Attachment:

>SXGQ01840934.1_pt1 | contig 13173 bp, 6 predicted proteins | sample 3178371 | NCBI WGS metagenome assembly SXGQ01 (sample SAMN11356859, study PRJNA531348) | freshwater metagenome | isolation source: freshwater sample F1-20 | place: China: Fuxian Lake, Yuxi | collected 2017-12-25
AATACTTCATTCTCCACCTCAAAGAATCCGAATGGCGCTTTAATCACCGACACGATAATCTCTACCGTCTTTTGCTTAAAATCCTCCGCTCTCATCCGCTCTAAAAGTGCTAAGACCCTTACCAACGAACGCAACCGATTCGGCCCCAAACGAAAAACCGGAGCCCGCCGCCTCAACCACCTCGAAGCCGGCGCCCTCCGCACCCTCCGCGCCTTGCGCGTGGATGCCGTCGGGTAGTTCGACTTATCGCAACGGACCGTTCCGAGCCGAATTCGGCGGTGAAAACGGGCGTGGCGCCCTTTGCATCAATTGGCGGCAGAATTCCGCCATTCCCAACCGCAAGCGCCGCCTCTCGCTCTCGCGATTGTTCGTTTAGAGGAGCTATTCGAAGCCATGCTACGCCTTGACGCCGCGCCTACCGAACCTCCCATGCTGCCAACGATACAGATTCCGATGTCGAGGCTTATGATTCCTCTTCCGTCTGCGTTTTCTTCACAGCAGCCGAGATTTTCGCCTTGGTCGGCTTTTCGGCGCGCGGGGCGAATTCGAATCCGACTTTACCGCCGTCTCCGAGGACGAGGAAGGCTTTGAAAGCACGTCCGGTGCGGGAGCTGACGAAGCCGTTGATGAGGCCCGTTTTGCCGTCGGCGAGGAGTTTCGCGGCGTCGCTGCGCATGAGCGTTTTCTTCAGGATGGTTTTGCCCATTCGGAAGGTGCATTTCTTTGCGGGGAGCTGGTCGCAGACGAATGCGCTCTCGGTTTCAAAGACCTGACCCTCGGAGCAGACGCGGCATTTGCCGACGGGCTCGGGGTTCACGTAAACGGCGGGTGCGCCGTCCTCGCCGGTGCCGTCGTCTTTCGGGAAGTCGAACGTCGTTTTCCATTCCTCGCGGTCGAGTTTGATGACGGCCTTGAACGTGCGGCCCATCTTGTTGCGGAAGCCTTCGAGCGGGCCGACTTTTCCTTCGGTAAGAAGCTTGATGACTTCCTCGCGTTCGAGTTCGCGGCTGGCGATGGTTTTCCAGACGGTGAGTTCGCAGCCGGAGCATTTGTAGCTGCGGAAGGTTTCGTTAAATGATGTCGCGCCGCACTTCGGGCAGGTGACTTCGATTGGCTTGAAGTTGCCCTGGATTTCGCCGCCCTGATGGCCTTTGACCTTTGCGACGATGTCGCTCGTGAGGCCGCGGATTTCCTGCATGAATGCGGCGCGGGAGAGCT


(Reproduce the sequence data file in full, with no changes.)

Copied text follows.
>SXGQ01840934.1_pt1 | contig 13173 bp, 6 predicted proteins | sample 3178371 | NCBI WGS metagenome assembly SXGQ01 (sample SAMN11356859, study PRJNA531348) | freshwater metagenome | isolation source: freshwater sample F1-20 | place: China: Fuxian Lake, Yuxi | collected 2017-12-25
AATACTTCATTCTCCACCTCAAAGAATCCGAATGGCGCTTTAATCACCGACACGATAATCTCTACCGTCTTTTGCTTAAAATCCTCCGCTCTCATCCGCTCTAAAAGTGCTAAGACCCTTACCAACGAACGCAACCGATTCGGCCCCAAACGAAAAACCGGAGCCCGCCGCCTCAACCACCTCGAAGCCGGCGCCCTCCGCACCCTCCGCGCCTTGCGCGTGGATGCCGTCGGGTAGTTCGACTTATCGCAACGGACCGTTCCGAGCCGAATTCGGCGGTGAAAACGGGCGTGGCGCCCTTTGCATCAATTGGCGGCAGAATTCCGCCATTCCCAACCGCAAGCGCCGCCTCTCGCTCTCGCGATTGTTCGTTTAGAGGAGCTATTCGAAGCCATGCTACGCCTTGACGCCGCGCCTACCGAACCTCCCATGCTGCCAACGATACAGATTCCGATGTCGAGGCTTATGATTCCTCTTCCGTCTGCGTTTTCTTCACAGCAGCCGAGATTTTCGCCTTGGTCGGCTTTTCGGCGCGCGGGGCGAATTCGAATCCGACTTTACCGCCGTCTCCGAGGACGAGGAAGGCTTTGAAAGCACGTCCGGTGCGGGAGCTGACGAAGCCGTTGATGAGGCCCGTTTTGCCGTCGGCGAGGAGTTTCGCGGCGTCGCTGCGCATGAGCGTTTTCTTCAGGATGGTTTTGCCCATTCGGAAGGTGCATTTCTTTGCGGGGAGCTGGTCGCAGACGAATGCGCTCTCGGTTTCAAAGACCTGACCCTCGGAGCAGACGCGGCATTTGCCGACGGGCTCGGGGTTCACGTAAACGGCGGGTGCGCCGTCCTCGCCGGTGCCGTCGTCTTTCGGGAAGTCGAACGTCGTTTTCCATTCCTCGCGGTCGAGTTTGATGACGGCCTTGAACGTGCGGCCCATCTTGTTGCGGAAGCCTTCGAGCGGGCCGACTTTTCCTTCGGTAAGAAGCTTGATGACTTCCTCGCGTTCGAGTTCGCGGCTGGCGATGGTTTTCCAGACGGTGAGTTCGCAGCCGGAGCATTTGTAGCTGCGGAAGGTTTCGTTAAATGATGTCGCGCCGCACTTCGGGCAGGTGACTTCGATTGGCTTGAAGTTGCCCTGGATTTCGCCGCCCTGATGGCCTTTGACCTTTGCGACGATGTCGCTCGTGAGGCCGCGGATTTCCTGCATGAATGCGGCGCGGGAGAGCT